RegionsAfricaStandard Chartered Develops National Payment Strategy for Bank of Ghana

Standard Chartered Develops National Payment Strategy for Bank of Ghana

A national payments strategy (NPS), which “provides an appropriate road map to accelerate the process of moving the country from a cash dominant economy to a cash-lite one,” has been presented to the Bank of Ghana (BoG).

Developed by the Standard Chartered Bank’s internal payments experts, the BoG, Ghana interbank payment and settlement system and consultancy Capgemini, an internationally acclaimed consultant, the NPS is expected to contribute in transforming Ghana into a ‘cash-lite’ society.

Among the recommendations, the NPS calls for the creation of a Payments Council; an effective penalty regime; for BoG to issue a circular mandating both display of payment products pricing and also cap pricing at reasonable level; and for a greater relationship between the national telecommunications companies and the BoG in the area of mobile money.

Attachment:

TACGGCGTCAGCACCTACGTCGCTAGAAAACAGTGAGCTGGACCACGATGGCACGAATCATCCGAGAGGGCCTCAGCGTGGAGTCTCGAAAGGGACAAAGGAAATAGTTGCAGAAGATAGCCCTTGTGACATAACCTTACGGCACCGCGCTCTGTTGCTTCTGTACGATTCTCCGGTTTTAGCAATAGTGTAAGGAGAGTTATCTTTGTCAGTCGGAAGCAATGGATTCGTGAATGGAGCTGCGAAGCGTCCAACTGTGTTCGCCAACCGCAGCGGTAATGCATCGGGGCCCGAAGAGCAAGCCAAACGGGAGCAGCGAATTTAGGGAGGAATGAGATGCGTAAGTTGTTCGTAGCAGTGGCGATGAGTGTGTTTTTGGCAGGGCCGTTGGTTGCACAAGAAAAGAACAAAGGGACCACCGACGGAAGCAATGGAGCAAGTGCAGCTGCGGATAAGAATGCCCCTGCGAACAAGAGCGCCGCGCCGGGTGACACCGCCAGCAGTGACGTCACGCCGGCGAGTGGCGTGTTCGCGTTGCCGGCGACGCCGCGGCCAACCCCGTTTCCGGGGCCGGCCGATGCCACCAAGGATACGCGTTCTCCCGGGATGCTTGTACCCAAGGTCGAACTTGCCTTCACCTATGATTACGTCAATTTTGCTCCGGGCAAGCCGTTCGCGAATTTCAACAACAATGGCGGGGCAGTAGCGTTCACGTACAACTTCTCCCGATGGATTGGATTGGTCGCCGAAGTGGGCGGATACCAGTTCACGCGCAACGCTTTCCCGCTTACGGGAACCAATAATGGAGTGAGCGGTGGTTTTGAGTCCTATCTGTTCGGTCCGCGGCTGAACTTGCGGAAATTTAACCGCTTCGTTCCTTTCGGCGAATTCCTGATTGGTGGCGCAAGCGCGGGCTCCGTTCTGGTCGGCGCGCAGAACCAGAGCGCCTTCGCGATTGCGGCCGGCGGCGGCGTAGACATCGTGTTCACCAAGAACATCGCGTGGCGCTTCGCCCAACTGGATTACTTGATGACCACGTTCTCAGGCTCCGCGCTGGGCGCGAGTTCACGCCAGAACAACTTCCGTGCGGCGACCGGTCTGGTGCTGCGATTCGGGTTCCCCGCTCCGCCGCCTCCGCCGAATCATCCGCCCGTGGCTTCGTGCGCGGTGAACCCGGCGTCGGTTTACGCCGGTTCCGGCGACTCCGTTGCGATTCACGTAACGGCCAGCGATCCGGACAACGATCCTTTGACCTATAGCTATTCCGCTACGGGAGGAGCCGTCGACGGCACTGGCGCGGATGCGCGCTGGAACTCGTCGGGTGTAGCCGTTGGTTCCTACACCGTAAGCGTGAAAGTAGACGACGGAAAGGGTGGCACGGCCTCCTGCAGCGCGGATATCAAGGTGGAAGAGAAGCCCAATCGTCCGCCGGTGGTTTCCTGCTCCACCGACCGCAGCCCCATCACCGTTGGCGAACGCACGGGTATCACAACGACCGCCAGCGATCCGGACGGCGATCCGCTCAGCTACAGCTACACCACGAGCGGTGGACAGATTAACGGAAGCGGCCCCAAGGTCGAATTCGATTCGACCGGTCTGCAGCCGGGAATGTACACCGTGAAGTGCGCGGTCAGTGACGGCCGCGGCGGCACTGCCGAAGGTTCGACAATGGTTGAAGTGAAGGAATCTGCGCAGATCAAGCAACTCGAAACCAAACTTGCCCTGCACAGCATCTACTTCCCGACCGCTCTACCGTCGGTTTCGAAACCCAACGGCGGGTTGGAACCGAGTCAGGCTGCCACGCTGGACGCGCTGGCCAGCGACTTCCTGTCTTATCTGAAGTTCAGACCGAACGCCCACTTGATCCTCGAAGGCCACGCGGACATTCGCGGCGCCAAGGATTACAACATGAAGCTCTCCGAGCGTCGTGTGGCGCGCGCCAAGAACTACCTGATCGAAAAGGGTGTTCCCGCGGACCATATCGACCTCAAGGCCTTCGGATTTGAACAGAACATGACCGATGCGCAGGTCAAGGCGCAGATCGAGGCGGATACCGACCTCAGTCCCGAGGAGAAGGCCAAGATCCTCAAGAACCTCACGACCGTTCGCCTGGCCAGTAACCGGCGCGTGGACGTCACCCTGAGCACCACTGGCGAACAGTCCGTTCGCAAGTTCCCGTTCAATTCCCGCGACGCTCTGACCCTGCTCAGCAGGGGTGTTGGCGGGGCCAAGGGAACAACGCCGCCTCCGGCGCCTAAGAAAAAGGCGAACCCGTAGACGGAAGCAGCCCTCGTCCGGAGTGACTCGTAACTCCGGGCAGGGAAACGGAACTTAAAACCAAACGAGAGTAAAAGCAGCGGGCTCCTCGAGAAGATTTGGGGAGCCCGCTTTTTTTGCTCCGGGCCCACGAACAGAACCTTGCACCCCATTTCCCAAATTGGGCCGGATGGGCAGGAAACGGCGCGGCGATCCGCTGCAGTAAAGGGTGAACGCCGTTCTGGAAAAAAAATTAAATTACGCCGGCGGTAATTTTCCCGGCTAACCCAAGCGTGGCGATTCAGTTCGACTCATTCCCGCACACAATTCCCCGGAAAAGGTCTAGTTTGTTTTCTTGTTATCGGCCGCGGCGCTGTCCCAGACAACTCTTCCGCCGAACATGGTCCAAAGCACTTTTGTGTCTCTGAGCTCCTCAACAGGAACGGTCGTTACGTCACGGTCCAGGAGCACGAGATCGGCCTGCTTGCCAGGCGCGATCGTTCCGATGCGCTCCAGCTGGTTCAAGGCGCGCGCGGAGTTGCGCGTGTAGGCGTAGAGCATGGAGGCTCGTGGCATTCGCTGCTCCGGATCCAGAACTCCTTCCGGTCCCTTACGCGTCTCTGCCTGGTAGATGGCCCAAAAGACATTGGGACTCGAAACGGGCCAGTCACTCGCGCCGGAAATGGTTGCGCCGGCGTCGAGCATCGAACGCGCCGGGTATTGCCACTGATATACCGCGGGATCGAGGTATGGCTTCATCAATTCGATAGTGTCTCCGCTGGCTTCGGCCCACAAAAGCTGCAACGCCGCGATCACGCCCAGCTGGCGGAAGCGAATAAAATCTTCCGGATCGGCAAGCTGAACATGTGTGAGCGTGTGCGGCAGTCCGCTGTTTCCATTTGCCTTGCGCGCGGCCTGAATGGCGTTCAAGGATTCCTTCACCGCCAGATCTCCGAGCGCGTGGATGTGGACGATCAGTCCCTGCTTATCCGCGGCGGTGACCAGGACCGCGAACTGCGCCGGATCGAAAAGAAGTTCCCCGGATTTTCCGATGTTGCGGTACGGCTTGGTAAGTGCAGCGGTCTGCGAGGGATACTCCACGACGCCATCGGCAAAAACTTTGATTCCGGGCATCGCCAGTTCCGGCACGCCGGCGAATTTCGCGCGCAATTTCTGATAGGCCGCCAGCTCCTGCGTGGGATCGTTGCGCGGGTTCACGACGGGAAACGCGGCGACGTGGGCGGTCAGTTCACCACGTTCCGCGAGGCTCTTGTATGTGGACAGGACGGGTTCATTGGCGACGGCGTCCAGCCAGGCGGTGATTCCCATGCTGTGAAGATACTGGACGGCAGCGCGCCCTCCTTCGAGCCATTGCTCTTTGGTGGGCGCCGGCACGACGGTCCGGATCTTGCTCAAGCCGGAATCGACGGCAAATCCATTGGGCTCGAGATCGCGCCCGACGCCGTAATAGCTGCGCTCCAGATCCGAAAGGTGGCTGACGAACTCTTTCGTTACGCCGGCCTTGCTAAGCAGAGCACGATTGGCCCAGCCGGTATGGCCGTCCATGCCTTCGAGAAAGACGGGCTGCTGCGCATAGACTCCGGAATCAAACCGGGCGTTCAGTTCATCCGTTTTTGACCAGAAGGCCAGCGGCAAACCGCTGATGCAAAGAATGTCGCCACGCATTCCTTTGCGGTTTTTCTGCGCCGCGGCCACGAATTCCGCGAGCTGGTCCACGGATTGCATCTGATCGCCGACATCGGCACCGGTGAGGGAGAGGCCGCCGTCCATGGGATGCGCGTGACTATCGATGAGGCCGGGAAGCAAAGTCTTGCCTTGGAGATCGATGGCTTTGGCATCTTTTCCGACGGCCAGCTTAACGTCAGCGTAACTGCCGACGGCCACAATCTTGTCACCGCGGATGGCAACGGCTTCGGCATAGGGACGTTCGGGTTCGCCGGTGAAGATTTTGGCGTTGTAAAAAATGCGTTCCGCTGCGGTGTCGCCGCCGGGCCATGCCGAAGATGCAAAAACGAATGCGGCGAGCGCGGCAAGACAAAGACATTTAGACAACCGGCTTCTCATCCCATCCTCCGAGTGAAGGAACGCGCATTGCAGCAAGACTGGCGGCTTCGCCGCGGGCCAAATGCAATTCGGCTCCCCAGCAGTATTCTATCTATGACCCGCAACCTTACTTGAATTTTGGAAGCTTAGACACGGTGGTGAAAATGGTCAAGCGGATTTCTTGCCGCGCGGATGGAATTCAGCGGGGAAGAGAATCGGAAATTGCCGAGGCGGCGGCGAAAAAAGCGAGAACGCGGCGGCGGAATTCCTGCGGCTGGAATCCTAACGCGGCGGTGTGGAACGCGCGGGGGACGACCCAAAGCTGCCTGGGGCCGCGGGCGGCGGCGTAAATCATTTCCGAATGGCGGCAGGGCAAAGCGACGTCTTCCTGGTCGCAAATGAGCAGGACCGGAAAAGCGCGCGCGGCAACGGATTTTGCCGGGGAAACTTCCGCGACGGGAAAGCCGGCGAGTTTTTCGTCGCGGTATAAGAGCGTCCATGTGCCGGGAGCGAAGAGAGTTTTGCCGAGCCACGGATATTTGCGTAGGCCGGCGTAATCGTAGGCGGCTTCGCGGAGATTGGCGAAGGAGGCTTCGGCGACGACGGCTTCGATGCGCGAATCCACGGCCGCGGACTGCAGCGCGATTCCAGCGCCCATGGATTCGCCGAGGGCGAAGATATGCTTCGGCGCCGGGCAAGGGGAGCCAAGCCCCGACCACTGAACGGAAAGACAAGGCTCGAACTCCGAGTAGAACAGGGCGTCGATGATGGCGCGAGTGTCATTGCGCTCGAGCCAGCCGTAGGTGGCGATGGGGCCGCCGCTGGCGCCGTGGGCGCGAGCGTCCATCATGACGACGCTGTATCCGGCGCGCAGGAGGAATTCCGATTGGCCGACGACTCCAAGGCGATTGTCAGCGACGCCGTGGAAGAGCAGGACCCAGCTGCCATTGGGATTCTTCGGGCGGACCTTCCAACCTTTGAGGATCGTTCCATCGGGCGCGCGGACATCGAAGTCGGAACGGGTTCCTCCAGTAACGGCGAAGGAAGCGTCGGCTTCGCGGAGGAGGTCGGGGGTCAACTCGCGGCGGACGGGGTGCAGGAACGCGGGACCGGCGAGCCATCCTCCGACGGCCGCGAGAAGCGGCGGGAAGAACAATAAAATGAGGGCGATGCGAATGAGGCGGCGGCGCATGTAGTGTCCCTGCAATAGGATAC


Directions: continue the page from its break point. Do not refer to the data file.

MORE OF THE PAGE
The BoG’s deputy governor, Millison Narh said the NPS would help to promote financial inclusion and enhance access to financial services. He added that national payment systems had become a development tool, providing a well-structured payment system and ensuring equitable distribution of financial resources and wealth.

Narh assured stakeholders that all the recommendations in the NPS would be implemented to promote the use of non-cash payments in the country. A Payment Council would be put in place to oversee the NPS and ensure that the recommendations made were implemented.

Mrs Mornah Quartey, Ghana’s deputy minister of finance and economic planning, said the NPS would provide a framework for achieving a ‘cash-lite’ economy. “There is growing evidence that digitising payment systems can yield many benefits,” she added. “A national cash-lite payment system enhances accountability and ensures safer and speedier delivery of money.”

Quartey said that Ghana is introducing systems to pay all government workers electronically to ensure the government does not pay ‘ghost’ workers. Additionally, ministers are developing a national inclusion strategy to deepen financial penetration in the country.

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